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Kids' nutrition takes centre stage

The declining health of American children due to poor nutrition, obesity, lack of exercise and toxic environmental chemicals was the major theme of the Third Healthy Foods Conference

More than 200 executives and brand managers from major food companies including Hormel, Heinz, PepsiCo, Kroger and ConAgra met in Baltimore, Maryland, to discuss and debate the issues, including organic and natural products, personalized nutrition and the glycaemic index. But it was perhaps the seminar on the current crisis in children's health that sparked the most passionate debate.

Two thirds of children have one symptom of metabolic syndrome, something that was uncommon 20 years ago according to Alan Greene, MD, of "How we feed kids changes the way their brains are built," he said. "Our kids are undernourished — we have radically failed them."

We shouldn't stop marketing to kids, but we should market things to improve their health
He noted that marketing is the most powerful tool we have for changing dietary habits. "We shouldn't stop marketing to kids but we should market things to improve their health — and advertise healthy foods."

Delegates discussed the difficulties of providing children with good nutrition in a culture in which one in four meals in the US is now consumed inside an automobile.

Ann Cooper, director of nutrition services for the Berkeley, California, Unified School District, cited the recent Centers for Disease Control's assessment that one in three children born in 2000 will develop diabetes, and thus will have shorter life spans than their parents. She pointed out that the government's school-lunch programme is desperately under funded, spending slightly more than $2 per day per student, far less than advertisers who are targeting children daily with highly processed junk foods.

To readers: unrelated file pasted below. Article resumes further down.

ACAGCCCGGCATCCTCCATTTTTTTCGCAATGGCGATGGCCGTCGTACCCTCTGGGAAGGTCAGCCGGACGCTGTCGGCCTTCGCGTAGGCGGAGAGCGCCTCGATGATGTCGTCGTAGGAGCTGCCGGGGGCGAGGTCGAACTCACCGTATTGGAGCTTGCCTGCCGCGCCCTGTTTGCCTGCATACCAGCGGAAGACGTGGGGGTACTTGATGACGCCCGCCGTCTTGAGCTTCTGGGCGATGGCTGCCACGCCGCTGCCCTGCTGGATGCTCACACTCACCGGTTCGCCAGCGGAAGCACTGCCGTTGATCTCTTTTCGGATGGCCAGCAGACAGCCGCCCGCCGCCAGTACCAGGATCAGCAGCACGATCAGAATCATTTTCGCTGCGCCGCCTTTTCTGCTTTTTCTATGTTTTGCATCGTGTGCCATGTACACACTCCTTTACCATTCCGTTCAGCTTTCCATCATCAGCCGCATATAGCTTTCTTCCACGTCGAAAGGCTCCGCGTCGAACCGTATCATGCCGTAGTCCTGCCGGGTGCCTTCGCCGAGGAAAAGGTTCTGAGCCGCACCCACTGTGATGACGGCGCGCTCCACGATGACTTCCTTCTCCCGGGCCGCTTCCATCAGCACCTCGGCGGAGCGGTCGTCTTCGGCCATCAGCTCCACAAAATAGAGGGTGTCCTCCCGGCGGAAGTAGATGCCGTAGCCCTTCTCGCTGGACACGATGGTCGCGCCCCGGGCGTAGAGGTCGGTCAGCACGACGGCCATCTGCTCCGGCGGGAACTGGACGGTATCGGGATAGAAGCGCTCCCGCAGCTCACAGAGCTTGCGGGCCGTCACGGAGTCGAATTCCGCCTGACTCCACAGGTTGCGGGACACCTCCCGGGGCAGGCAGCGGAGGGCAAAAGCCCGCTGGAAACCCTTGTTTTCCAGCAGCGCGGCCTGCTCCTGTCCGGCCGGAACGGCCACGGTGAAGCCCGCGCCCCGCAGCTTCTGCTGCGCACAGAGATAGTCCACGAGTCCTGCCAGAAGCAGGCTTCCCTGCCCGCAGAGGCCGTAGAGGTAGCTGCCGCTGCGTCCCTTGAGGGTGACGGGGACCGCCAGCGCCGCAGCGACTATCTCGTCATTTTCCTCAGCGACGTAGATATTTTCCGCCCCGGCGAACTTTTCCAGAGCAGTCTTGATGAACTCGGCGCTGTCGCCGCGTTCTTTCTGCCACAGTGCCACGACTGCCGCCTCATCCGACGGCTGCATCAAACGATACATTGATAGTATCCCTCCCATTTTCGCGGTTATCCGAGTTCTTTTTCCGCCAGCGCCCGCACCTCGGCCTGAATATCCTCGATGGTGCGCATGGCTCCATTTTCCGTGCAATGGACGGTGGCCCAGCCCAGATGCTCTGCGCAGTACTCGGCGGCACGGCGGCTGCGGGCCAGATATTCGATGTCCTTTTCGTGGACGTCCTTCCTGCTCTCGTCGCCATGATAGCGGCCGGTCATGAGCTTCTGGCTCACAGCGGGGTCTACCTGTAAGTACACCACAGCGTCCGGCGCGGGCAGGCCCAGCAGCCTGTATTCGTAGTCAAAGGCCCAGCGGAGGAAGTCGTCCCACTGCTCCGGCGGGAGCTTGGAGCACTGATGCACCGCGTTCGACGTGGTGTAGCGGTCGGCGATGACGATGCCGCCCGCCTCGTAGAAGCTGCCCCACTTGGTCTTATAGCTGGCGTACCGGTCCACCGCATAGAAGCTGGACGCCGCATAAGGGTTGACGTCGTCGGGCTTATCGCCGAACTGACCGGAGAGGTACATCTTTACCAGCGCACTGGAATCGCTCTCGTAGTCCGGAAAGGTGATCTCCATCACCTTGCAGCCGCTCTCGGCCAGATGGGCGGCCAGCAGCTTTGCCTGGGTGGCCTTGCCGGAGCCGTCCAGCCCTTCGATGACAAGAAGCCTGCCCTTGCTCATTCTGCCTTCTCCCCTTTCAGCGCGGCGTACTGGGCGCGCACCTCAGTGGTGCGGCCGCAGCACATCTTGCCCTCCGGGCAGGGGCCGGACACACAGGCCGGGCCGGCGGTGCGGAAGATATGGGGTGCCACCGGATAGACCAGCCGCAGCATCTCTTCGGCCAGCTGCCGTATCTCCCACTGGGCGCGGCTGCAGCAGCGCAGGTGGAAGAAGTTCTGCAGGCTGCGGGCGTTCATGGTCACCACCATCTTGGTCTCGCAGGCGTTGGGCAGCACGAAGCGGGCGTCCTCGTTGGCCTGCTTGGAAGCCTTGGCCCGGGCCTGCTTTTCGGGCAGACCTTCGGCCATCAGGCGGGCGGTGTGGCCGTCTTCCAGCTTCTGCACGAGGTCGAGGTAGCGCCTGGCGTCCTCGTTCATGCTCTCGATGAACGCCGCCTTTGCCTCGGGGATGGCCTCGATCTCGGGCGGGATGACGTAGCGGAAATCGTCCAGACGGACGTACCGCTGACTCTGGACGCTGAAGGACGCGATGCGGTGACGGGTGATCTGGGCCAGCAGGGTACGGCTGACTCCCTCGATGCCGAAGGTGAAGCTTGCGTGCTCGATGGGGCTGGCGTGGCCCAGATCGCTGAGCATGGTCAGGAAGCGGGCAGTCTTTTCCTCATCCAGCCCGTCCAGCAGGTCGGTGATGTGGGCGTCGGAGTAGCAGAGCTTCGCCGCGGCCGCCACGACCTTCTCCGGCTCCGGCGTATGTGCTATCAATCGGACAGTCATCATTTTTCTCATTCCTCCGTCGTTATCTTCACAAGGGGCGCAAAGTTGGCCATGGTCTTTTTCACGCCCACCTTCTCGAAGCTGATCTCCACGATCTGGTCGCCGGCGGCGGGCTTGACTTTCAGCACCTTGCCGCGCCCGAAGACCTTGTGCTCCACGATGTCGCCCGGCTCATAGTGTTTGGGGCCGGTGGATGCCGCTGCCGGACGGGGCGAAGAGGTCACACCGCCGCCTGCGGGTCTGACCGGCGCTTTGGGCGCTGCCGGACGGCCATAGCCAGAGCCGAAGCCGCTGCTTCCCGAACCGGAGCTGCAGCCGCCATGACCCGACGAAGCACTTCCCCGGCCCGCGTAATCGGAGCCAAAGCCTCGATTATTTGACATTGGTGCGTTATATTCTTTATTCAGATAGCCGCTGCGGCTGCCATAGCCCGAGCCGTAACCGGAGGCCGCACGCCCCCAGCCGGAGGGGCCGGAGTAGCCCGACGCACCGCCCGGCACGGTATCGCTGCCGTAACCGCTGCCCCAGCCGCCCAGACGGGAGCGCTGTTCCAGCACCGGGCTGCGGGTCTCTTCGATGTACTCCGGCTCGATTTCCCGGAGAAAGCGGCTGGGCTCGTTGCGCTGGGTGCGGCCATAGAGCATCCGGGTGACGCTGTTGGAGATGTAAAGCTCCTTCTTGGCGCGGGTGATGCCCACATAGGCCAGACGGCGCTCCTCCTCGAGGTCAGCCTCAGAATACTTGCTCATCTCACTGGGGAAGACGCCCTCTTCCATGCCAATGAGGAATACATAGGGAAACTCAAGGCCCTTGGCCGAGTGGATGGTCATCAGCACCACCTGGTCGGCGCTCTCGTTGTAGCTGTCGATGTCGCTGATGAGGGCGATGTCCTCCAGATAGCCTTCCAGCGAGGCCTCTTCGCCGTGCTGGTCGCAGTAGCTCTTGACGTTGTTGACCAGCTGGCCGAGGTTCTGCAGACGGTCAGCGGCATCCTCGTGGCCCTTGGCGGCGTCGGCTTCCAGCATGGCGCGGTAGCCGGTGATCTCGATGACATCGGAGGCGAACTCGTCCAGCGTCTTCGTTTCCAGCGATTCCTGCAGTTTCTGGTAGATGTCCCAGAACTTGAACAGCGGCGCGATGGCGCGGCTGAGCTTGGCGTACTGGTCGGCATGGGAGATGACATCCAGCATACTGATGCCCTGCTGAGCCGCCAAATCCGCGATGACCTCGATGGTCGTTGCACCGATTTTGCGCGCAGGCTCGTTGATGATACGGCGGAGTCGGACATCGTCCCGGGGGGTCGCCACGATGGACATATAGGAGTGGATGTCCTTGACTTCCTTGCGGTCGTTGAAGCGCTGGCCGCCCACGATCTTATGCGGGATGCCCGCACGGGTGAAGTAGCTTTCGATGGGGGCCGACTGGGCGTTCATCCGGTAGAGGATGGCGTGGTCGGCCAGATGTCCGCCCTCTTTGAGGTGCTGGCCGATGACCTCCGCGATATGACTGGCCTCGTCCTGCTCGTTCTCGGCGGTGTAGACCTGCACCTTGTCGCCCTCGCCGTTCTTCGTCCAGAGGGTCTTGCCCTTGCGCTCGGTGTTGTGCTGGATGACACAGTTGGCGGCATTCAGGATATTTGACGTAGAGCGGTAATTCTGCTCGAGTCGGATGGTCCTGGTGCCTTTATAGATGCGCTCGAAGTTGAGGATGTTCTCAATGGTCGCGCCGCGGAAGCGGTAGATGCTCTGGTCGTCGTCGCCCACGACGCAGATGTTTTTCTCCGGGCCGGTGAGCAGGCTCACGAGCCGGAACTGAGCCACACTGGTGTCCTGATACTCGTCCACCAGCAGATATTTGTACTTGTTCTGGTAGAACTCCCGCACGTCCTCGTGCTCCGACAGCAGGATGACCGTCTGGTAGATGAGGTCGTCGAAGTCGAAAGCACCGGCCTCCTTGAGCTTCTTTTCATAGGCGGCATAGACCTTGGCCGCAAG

Attendee John Ashby, general manager of California Natural Products, said the focus on children's nutrition was good because the message would drive the food industry toward healthier food choices. "The presentation by Dr Green, about French fries and Cocoa Puffs [being acceptable choices within the US Food Guide Pyramid] tells you how we can't let the government do this for us. [The food industry] needs to drive it," he said. "Food choices are better than they were before, but we still have a long way to go to get truly progressive, healthy foods manufactured and on store shelves."

Another panel on food trends discussed future trends and drivers. Emphasizing reports that 61 per cent of Americans were overweight, and that health-care costs can be expected to soar as a result, the panelists agreed that health concerns are a major driver in today's food trends and consumers increasingly are seeking efficacy in their foods.

Gerry Amantea from the Hain Celestial Group pointed out that as the baby boomers age, they are not going to accept living conditions like those today in which 65 per cent of elderly people who are hospitalized are found to be malnourished. "Taste and nutrition dominate but health is the driver," Amantea said. "Calcium and antioxidants hold the highest consumer belief in health benefits, along with omega-3s and fibre. Soy is one of the stars in the food arena — almost all major food companies are now in soy."

Dominic Dyer, from the UK Food and Drink Federation, echoed Amantea on soy, calling soy-based meat analogues "a huge opportunity."

Marion Nestle, one of the nation's foremost authorities on nutrition and food policy, concluded the conference with a keynote that included her signature criticism of food companies and supermarkets, the latter of which she says has a rule to sell as much sugar as possible, noting that supermarkets devote 25 per cent of shelf space to high-sugar products.

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